A Brief History
On November 8, 1520, the Stockholm Bloodbath began, an event that followed the successful invasion of Sweden by Danish forces and resulted in the execution of around 100 people.
In 1520, Sweden was divided between two factions. The first consisted of Swedes who favored a union of Scandinavian countries (Denmark, Norway, and Sweden), a union that had been established in 1397, and the second faction consisting of those Swedes who advocated for Swedish independence. Denmark’s King Christian II launched the invasion of Sweden to maintain the union of Scandinavia.
Having succeeded in his military intervention to put down the Swedish separatists, Christian subsequently summoned key Swedish leaders to a private conference at the royal palace in Stockholm on November 7, 1520. Rather than treat his guests as, well, “guests,” on November 8, 1520, Christian’s Danish soldiers essentially kidnapped various Swedish nobles from the palace and imprisoned others. Thus, began the Stockholm Bloodbath or Stockholm Massacre, as it is alternatively known.
On November 9, 1520, a considerable number of those betrayed the previous day were then sentenced to death for heresy, because anyone who opposes Denmark’s king must be a heretic… Even bishops who had opposed the union of Denmark and Sweden were beheaded, along with dozens of noblemen and commoners from Stockholm who were either hanged or decapitated. More executions occurred on November 10, 1520, with at least 82 people becoming victims of the executioner. To add insult to injury, Christian reportedly had the body of the leader of the anti-unionist faction dug up and burnt along with the body of his young child in addition to imprisoning his widow and other Swedish noblewomen.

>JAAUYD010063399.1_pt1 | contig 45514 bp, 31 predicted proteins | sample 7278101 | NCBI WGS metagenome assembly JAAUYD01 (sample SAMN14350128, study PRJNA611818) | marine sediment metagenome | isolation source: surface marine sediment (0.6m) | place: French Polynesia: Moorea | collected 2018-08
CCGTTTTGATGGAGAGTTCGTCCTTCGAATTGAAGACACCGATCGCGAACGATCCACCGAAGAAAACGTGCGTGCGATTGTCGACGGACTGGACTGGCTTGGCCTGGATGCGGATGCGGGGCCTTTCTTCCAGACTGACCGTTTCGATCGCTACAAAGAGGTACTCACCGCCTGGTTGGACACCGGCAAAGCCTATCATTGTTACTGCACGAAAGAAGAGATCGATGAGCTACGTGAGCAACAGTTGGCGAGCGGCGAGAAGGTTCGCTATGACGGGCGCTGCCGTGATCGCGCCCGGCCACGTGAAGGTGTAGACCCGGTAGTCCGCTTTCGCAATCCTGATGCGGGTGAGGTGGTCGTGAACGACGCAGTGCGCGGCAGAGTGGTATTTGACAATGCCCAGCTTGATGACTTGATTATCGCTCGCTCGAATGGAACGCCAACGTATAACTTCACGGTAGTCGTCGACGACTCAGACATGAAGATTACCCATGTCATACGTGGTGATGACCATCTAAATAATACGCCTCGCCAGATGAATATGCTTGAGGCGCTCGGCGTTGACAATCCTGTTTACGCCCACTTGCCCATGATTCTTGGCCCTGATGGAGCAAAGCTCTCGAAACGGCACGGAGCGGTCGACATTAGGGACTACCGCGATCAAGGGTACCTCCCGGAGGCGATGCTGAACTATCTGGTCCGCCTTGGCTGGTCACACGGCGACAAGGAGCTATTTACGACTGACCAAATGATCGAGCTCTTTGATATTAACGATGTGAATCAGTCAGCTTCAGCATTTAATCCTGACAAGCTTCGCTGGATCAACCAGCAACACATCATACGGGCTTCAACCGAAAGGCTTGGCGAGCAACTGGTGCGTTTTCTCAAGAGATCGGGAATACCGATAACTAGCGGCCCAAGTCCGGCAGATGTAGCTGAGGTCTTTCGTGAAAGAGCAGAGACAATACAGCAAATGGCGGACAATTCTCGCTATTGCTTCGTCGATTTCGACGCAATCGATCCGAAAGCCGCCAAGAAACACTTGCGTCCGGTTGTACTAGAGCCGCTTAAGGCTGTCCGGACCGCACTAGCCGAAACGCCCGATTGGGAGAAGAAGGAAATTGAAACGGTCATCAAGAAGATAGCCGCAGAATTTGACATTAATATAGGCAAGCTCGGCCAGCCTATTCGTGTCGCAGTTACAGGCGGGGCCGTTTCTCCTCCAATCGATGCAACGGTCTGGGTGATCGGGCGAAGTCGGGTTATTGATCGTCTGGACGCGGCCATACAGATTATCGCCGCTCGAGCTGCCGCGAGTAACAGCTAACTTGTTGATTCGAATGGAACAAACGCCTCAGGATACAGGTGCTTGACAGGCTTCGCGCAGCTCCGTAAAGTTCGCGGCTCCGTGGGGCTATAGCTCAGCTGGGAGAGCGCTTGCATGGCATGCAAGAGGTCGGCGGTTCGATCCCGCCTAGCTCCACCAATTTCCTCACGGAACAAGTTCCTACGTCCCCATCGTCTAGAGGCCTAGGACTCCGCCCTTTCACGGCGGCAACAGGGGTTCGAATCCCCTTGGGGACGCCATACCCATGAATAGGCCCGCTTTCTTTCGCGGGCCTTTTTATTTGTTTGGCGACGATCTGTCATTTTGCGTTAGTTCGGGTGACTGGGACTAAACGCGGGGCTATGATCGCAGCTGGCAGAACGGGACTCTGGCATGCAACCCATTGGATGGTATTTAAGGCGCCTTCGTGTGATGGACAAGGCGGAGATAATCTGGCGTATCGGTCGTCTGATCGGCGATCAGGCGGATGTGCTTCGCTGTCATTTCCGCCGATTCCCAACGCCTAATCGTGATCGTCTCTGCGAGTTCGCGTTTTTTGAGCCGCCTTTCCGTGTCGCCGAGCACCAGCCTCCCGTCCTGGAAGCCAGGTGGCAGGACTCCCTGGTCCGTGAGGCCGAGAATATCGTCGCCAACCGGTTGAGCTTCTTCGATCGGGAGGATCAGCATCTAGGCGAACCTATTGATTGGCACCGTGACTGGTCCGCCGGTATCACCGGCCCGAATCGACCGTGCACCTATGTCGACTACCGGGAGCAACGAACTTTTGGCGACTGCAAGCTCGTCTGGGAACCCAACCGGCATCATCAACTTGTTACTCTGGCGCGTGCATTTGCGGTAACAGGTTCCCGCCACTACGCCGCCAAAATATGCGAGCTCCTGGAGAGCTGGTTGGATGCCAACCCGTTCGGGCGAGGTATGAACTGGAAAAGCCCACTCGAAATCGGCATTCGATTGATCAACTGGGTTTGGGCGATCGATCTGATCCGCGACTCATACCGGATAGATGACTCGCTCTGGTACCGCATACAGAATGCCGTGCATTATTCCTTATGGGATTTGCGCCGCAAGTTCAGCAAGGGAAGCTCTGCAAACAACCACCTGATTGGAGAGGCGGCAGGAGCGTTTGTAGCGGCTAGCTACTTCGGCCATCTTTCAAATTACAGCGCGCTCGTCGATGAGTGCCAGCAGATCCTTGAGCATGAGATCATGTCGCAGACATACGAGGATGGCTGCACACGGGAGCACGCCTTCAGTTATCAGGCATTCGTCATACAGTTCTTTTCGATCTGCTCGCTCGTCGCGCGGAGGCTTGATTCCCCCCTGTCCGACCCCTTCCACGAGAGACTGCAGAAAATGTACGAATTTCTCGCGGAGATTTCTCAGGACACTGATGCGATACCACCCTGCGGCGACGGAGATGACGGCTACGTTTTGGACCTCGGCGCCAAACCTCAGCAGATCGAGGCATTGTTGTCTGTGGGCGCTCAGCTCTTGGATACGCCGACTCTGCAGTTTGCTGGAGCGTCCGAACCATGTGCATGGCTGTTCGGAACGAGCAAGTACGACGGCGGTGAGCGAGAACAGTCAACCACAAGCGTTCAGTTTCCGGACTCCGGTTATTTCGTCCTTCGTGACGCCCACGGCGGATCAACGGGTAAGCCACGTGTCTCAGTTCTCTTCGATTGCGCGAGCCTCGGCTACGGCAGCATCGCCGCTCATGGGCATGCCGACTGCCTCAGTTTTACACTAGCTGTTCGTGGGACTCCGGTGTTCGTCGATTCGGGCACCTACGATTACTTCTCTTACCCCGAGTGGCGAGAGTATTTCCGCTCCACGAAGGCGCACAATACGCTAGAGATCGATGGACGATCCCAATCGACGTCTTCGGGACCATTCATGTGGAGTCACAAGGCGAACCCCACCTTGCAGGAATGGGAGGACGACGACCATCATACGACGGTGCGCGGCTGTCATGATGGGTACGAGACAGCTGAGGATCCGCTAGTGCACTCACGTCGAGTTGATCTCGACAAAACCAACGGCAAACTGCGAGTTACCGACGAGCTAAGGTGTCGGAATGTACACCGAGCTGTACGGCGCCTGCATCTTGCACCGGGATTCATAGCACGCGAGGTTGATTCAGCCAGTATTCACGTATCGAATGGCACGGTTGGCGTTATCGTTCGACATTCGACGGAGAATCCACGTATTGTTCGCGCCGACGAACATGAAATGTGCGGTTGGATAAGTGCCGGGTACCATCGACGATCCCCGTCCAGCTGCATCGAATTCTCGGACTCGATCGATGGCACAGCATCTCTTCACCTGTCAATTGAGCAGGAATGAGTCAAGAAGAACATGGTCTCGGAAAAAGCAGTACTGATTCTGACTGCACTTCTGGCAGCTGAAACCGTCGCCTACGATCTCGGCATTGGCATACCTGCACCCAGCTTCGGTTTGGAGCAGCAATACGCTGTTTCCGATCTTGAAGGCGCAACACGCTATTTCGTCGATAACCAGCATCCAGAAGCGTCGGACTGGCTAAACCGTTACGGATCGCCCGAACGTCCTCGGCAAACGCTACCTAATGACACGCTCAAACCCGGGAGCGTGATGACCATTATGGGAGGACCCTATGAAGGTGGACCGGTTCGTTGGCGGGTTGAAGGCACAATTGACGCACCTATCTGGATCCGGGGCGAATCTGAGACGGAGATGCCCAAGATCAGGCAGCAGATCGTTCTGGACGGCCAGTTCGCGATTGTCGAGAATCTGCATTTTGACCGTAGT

Despite having won militarily, the above actions did not exactly win Christian II (who named this guy, anyway?) many friends. In Sweden, Christian is remembered as “the Tyrant” and he even had to apologize to the Pope for having executed bishops. (No apology needed for all the other murders!) The brutality of the massacre did not terrify Christian’s opponents into submission, but rather outraged the survivors. The union of Scandinavia ended just three years later in 1523 when Gustav Vasa, the son of one of the executed victims of the Stockholm Bloodbath, was elected King of Sweden following his victory over Denmark in the Swedish War of Liberation, thus ending a united Scandinavia.
Question for students (and subscribers): Were the Danes justified in their actions? Please let us know in the comments section below this article.
Your readership is much appreciated!
For more information on the Stockholm Bloodbath and other events in Sweden’s history, we recommend the following book:
Sprague, Martina. Sweden: An Illustrated History. Hippocrene Books, 2005.
For more information of the conflict between Christian II and Gustav Vasa, please see:
Watson, Paul Barron. The Swedish Revolution Under Gustavus Vasa. Pinnacle Press, 2017.
The featured image in this article, an image of the Stockholm Bloodbath, is a faithful photographic reproduction of a two-dimensional, public domain work of art. The work of art itself is in the public domain for the following reason: This work is in the public domain in its country of origin and other countries and areas where the copyright term is the author’s life plus 70 years or fewer.
You can also watch a video version of this article on YouTube: